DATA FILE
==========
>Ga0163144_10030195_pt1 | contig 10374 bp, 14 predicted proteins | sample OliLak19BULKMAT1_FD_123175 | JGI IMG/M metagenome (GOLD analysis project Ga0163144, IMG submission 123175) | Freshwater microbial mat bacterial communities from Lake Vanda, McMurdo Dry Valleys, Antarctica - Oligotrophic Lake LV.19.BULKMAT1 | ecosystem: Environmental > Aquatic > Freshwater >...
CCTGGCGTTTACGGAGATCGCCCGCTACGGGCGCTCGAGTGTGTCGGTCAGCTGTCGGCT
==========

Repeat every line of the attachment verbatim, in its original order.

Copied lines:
>Ga0163144_10030195_pt1 | contig 10374 bp, 14 predicted proteins | sample OliLak19BULKMAT1_FD_123175 | JGI IMG/M metagenome (GOLD analysis project Ga0163144, IMG submission 123175) | Freshwater microbial mat bacterial communities from Lake Vanda, McMurdo Dry Valleys, Antarctica - Oligotrophic Lake LV.19.BULKMAT1 | ecosystem: Environmental > Aquatic > Freshwater >...
CCTGGCGTTTACGGAGATCGCCCGCTACGGGCGCTCGAGTGTGTCGGTCAGCTGTCGGCT